Plyometric Training 101: Your How To Guide

Plyomtric Training

Box Jumps are a popular Plyometric training exercise

As you build your workout programs, at some point you may decide you want to try a new form of training that’ll help you take your fitness one step further.

Plyometric training can offer great challenge, improve areas of your fitness that straight cardio or strength training can’t, and will provide excellent transfer-over benefits if you participate in sports.

Let’s go over some of the facts about plyometric training so that you can decide if it’s something you’ll want to include in your workout routine.

What Is Plyometric Training?

Plyometric training is a form of training that requires the muscles to exert a maximum amount of force over a very short period of time and revolves around the jumping action.

This type of training focuses almost exclusively on fast twitch muscle fibres, so is excellent for any type of sport that requires all out bursts of activity.

Plyometric training was formerly called jump training as it trains you to improve your jumping ability, so is also great for any sport that incorporates jumping into your performance such as basketball, volleyball, or tennis.

Who Should Do Plyometric Training?

Plyometric training is best done by those participating in the sports just named above, as well as for anyone who simply wants to increase their explosiveness, power and even agility.

Those who regularly perform very heavy weight lifting may turn to plyometrics to help build this explosive element of their fitness, which may then help them lift more weight when they’re back doing their usual exercises.

Plyometric training, as it is quite intense, can also be done by those who want to burn more calories during their workout, improve their cardiovascular fitness level, and who would like a change of pace from the traditional cardio routine.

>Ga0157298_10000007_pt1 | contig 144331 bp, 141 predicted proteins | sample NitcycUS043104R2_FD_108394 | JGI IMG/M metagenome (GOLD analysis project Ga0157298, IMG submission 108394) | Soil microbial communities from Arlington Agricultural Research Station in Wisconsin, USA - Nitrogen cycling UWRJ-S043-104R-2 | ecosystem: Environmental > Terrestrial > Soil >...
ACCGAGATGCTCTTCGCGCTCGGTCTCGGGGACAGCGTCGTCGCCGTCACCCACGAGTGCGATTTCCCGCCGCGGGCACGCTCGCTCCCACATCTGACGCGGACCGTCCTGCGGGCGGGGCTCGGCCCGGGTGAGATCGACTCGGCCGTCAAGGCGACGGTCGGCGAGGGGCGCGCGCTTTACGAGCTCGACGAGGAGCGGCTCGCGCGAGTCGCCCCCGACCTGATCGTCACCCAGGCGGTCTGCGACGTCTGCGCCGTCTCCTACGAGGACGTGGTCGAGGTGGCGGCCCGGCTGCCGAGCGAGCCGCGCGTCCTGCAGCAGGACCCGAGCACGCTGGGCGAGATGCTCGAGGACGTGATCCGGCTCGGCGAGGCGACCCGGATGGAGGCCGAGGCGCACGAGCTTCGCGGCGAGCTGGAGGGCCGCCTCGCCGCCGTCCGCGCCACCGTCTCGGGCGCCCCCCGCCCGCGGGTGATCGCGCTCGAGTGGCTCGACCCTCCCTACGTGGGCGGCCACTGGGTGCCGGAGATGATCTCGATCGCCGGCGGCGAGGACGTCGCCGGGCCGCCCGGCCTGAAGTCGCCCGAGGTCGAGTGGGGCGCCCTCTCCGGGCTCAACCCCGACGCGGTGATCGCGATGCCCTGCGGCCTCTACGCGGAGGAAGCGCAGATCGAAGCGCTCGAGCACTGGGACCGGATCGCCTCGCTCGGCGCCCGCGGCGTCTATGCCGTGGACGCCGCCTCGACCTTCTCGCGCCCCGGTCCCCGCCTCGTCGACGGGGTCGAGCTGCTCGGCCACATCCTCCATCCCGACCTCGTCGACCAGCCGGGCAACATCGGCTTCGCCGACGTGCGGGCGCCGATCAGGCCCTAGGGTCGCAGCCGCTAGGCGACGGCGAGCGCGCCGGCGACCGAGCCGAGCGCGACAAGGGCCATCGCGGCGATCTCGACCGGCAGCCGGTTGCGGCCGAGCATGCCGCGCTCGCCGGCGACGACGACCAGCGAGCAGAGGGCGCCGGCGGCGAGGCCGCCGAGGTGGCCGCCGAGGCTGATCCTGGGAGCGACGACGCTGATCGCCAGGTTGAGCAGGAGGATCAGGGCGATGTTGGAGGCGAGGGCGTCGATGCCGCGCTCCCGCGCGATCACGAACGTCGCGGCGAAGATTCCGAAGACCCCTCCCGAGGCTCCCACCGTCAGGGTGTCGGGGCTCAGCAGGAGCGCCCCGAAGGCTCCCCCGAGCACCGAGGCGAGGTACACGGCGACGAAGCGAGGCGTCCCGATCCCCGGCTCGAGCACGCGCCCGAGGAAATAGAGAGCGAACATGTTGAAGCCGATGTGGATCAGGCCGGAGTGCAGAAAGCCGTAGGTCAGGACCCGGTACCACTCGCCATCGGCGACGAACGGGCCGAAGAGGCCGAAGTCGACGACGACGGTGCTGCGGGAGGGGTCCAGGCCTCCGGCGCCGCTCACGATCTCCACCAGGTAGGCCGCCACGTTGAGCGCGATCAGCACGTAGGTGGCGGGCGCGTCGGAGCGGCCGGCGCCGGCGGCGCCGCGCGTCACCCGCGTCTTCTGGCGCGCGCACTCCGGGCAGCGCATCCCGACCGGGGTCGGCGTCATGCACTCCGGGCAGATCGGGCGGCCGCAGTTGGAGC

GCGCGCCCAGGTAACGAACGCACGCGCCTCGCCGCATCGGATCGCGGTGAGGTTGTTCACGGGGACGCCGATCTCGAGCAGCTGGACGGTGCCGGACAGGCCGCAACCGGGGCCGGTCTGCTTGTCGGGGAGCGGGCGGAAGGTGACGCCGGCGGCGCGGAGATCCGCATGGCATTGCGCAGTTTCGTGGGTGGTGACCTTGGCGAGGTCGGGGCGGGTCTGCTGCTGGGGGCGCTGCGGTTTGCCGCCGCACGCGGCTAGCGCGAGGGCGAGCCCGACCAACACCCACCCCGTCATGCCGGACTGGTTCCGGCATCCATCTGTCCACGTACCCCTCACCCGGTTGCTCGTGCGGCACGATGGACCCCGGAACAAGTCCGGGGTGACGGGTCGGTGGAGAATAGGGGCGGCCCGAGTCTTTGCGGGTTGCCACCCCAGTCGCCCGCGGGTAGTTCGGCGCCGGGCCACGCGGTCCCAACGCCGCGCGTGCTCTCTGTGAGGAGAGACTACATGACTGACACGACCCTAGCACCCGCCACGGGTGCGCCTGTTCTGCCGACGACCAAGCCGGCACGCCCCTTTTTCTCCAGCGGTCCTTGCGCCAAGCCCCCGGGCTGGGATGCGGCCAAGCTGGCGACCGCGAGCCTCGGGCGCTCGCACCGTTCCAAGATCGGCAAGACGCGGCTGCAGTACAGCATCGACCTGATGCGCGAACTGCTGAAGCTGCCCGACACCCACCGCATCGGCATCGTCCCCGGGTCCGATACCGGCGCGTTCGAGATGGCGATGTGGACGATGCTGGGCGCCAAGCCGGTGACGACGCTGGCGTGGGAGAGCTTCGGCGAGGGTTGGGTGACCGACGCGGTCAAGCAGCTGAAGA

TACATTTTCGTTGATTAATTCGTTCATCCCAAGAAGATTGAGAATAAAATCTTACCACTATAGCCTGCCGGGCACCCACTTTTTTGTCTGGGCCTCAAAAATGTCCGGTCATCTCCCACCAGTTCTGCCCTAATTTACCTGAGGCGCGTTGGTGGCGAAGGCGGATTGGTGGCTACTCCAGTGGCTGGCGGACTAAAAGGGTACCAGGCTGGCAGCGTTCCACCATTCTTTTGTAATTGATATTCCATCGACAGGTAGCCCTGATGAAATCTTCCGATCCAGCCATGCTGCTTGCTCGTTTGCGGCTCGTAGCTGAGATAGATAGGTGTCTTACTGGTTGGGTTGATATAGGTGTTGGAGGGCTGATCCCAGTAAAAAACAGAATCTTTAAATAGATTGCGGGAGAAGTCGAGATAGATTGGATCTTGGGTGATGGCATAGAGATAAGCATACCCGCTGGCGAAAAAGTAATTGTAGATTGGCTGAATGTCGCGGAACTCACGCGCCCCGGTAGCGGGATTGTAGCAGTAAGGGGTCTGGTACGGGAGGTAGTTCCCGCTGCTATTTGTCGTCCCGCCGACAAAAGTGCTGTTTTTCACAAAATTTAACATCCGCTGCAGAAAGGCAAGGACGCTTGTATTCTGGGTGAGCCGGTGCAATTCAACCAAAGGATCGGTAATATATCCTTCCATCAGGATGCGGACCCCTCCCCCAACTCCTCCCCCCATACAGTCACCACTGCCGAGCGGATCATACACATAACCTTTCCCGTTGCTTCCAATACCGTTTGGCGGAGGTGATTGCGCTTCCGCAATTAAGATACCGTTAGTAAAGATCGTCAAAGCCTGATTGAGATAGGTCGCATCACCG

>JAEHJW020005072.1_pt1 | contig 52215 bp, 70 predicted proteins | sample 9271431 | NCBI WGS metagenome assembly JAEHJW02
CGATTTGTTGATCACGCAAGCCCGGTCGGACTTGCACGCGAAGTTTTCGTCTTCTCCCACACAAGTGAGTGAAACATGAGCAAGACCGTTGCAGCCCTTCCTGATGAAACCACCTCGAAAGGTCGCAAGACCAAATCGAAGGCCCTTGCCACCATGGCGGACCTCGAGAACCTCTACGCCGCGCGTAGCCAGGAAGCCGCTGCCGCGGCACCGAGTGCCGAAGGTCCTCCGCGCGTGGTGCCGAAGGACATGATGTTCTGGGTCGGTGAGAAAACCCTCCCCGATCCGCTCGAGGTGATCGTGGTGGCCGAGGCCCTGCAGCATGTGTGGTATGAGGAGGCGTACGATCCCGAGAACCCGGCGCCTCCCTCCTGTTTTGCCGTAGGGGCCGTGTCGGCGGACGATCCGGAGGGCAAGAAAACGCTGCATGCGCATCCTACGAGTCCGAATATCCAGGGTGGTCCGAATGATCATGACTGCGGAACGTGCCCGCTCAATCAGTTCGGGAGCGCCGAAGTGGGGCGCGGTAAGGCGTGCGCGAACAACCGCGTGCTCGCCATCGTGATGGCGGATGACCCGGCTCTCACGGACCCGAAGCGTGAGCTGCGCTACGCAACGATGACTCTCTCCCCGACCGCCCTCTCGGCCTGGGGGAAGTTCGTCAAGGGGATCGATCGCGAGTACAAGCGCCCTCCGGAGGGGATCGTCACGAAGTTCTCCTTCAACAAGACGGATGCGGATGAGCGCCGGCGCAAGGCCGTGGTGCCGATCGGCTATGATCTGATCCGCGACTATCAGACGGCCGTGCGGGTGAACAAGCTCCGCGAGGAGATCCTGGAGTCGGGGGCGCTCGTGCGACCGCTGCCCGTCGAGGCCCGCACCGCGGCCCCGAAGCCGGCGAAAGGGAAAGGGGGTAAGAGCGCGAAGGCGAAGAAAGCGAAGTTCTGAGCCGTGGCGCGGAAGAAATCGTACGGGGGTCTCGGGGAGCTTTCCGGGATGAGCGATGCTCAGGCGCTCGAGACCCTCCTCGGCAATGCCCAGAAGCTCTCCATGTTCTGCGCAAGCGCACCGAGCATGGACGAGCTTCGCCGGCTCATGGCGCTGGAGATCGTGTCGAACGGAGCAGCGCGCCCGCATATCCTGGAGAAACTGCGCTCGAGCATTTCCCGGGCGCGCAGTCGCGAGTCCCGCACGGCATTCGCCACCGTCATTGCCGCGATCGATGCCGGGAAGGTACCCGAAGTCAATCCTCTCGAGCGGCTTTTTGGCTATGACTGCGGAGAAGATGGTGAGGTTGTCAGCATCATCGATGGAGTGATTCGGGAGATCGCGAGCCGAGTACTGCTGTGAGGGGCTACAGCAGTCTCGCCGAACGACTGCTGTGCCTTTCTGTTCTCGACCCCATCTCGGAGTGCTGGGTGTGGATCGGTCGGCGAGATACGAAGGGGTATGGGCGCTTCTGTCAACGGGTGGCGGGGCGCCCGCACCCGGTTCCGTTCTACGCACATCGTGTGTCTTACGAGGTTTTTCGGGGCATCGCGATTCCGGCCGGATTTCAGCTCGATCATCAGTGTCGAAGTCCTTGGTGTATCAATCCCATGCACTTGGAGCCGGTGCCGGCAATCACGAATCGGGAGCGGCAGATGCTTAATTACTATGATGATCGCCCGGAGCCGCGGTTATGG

While conventional plyometric training typically requires longer breaks between exercises (to allow for full recovery for optimal performance), if you reduce the rest time, you can get a very good calorie burn from the session, not to mention boost in your metabolic rate.

The drawback is your performance may compromised slightly by the shorter rest periods, however if that is not your top priority, it’s a trade-off you may be willing to make.

Adding Plyometric Training Into Your Workout Routine

If you’ve decided that you’d like to get started with plyometric training, the first thing to note is that it should never be done on the same day you do very heavy lifting, especially for the lower body.

Clap Pushups

Clap pushups help develop fast twitch muscle fibres in your pecs and arms

As heavy lifting will greatly fatigue your fast twitch muscle fibres, this means they won’t be able to fire as rapidly to execute plyometric training properly.

Do your plyometric training on off days or on days that you are only doing light endurance work (and preferably start the session with your plyometric training).

Also be sure that you are always warming up before starting your training as it’ll be quite easy to pull a muscle when doing this form of workout.

Some of the best plyometric exercises to consider adding to your routine include:

Squat Jumps – Squat and jump as high off the ground as possible
Lateral Jumps – Squat and jump to one side as far over as possible and back again
Tuck Jumps – Squat and jump up, tucking the legs into the body in the process
Box Jumps – Squat and jump up onto a box that’s 18 inches or higher (the higher the box, the harder the exercise)
Vertical Depth Jump – Jump off of a box, landing in a squat position and then rebound up off the ground as high as possible for another jump
Clap Push Up – Perform a push-up and then press up into the air, aiming to clap the hands before landing

Any of these exercises can be used to form your plyometric workout routine, helping you take your fitness to a higher level.